Scientists believe that the world's entire energy needs could be met with one single deep-sea wind farm which would need to be the size of India and stretch across the North Atlantic.
A major new study suggests that a renewable energy project of this size would provide enough sustainable power for the world's needs.
The practicalities of such an endeavour would be challenging indeed - with hurdles including vast investment needs and cooperation from the world's governments. However, it would solve significant problems in a world where 20pc of the population still have no access to electricity.
The researchers behind the project, Ken Caldeira and Anna Possner, wrote in the Proceedings of the National Academy of Sciences, explaining that a wind farm that stretched across three million square metres in the ocean would meet today's global energy needs, with the wind speeds over the ocean around 70pc more powerful than over land.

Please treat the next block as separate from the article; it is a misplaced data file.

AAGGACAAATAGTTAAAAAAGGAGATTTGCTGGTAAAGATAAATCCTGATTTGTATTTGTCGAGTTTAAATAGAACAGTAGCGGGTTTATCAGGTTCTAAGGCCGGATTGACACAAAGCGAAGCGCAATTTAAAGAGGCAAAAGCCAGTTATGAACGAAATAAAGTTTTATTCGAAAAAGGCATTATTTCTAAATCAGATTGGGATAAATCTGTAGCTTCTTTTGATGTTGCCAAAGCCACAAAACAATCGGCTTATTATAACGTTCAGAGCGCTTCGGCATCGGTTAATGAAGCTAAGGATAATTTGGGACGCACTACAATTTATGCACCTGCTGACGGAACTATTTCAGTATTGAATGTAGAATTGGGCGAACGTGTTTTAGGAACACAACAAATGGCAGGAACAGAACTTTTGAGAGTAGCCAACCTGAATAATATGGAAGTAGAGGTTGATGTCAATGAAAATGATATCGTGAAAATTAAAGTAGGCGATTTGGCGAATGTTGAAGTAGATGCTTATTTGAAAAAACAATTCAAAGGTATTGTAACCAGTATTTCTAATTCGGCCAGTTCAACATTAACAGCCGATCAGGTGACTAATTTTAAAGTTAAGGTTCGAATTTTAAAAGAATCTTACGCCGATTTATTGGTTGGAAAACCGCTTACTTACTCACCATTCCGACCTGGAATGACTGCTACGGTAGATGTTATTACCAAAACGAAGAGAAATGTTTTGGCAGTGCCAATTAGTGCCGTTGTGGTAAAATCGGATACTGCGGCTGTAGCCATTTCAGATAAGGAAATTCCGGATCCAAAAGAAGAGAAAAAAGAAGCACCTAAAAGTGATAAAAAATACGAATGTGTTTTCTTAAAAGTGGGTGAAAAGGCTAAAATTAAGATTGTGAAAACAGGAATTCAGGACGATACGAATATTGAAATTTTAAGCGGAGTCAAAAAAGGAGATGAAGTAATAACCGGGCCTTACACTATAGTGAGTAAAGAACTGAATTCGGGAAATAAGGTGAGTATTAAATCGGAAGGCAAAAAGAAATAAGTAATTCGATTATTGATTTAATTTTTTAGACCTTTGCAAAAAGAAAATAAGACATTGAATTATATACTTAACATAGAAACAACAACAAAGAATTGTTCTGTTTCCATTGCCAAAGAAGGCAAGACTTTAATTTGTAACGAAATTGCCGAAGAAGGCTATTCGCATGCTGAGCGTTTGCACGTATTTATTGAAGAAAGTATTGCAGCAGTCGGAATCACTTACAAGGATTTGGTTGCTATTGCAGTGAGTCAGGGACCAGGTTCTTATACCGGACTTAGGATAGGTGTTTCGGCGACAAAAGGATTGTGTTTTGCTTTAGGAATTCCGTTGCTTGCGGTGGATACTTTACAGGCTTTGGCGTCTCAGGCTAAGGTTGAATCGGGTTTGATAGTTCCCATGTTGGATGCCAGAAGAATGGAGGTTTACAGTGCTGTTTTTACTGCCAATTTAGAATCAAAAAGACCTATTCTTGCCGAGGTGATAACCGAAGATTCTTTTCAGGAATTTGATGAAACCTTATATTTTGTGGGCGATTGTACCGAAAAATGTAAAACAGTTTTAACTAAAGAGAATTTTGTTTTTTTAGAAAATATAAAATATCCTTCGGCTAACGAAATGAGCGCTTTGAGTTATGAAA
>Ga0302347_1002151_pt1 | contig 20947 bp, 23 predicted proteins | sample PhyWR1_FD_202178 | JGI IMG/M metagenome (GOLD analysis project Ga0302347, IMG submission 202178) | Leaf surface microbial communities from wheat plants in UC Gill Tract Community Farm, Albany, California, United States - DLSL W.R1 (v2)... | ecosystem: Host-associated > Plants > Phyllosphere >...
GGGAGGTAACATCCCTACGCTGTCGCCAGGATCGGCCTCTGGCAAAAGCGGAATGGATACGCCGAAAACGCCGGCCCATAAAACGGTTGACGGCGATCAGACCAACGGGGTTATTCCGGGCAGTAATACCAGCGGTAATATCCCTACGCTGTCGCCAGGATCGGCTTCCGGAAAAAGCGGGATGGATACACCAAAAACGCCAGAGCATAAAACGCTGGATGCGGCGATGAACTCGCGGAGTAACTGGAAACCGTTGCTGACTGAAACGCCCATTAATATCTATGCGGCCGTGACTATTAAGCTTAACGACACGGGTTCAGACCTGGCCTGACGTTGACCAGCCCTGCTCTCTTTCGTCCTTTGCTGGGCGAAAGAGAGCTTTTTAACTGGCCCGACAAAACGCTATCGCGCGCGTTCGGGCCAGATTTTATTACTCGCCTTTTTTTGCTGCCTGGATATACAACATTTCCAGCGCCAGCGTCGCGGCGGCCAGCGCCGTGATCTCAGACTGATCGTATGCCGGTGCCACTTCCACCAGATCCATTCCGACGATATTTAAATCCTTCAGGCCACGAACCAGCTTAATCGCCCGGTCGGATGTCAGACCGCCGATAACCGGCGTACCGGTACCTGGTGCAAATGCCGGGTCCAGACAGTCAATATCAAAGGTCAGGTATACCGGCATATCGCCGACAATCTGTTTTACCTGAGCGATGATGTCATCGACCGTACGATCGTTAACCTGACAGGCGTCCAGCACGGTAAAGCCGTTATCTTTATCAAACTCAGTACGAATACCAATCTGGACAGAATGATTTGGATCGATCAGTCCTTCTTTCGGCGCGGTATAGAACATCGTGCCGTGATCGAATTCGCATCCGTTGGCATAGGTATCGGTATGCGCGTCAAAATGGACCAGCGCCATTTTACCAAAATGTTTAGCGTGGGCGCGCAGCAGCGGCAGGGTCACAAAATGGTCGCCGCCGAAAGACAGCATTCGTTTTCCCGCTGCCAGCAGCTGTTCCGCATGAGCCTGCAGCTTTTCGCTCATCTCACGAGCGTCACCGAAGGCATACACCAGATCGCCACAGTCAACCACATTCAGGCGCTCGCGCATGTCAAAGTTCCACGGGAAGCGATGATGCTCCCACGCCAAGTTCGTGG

Simulations showed that it could be possible to produce over 6w of energy per square metre. This is facilitated by the area's geography, with the North Atlantic having access to a vast reserve of heat energy that flows into the atmosphere from the surface of the ocean.
Consequently, greater reserves of energy flow down from the upper levels of the atmosphere than they do over land. This helps to mitigate the known impact of turbine drag, which occurs in large wind farms.
If such a wind farm were to be built, its power would be seasonal and output would fall to around 20p of the total average annual needs during the summer months. However, even during this time, enough green energy would be produced to meet the total energy needs of every country in the EU.